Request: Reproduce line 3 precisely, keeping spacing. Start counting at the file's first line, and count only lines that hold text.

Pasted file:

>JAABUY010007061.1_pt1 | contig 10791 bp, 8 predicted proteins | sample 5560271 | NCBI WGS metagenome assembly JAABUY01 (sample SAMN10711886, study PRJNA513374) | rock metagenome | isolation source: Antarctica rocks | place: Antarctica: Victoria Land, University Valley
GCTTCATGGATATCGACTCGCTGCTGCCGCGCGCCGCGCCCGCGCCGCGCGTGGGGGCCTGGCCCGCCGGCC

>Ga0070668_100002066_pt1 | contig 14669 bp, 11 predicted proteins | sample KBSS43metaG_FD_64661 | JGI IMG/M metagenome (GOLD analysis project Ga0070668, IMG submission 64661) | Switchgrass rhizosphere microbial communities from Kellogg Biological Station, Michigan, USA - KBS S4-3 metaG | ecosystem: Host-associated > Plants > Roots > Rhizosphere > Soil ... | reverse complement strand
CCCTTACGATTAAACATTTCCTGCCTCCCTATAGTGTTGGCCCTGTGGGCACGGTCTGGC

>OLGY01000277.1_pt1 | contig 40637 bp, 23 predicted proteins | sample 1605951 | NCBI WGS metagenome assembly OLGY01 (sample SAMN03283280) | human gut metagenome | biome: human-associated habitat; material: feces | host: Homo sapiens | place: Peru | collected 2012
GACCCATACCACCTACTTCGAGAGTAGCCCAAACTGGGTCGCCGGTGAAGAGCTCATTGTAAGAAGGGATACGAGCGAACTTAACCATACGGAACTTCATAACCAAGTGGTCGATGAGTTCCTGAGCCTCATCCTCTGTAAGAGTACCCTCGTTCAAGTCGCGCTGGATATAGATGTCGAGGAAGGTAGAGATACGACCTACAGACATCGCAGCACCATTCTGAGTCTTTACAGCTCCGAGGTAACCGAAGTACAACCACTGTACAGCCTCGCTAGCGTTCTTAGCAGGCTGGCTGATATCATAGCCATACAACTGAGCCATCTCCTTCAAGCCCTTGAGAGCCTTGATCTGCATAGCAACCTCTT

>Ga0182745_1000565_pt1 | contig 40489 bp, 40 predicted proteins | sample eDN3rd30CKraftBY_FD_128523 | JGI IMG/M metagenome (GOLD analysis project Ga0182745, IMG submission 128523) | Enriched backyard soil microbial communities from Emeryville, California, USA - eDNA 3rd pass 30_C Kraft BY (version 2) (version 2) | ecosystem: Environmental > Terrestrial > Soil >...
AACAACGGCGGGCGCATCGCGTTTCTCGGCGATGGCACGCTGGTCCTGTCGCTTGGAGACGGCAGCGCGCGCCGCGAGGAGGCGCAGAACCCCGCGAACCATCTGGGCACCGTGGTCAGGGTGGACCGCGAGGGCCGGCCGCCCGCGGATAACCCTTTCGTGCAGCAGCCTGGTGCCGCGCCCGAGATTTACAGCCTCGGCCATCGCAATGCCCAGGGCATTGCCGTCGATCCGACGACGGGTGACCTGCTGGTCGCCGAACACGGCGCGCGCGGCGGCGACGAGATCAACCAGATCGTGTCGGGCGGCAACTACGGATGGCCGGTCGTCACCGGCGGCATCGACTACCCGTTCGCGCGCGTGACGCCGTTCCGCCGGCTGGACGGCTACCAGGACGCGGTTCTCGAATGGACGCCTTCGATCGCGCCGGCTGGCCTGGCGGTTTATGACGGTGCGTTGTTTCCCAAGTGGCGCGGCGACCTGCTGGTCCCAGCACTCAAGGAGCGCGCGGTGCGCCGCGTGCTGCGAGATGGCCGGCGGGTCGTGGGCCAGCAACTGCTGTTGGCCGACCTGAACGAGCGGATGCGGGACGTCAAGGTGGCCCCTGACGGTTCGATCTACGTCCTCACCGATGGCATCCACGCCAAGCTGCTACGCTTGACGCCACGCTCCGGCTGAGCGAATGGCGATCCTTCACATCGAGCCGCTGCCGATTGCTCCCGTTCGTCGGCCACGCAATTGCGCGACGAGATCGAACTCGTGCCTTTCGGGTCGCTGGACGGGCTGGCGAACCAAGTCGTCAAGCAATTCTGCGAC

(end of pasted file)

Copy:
>Ga0070668_100002066_pt1 | contig 14669 bp, 11 predicted proteins | sample KBSS43metaG_FD_64661 | JGI IMG/M metagenome (GOLD analysis project Ga0070668, IMG submission 64661) | Switchgrass rhizosphere microbial communities from Kellogg Biological Station, Michigan, USA - KBS S4-3 metaG | ecosystem: Host-associated > Plants > Roots > Rhizosphere > Soil ... | reverse complement strand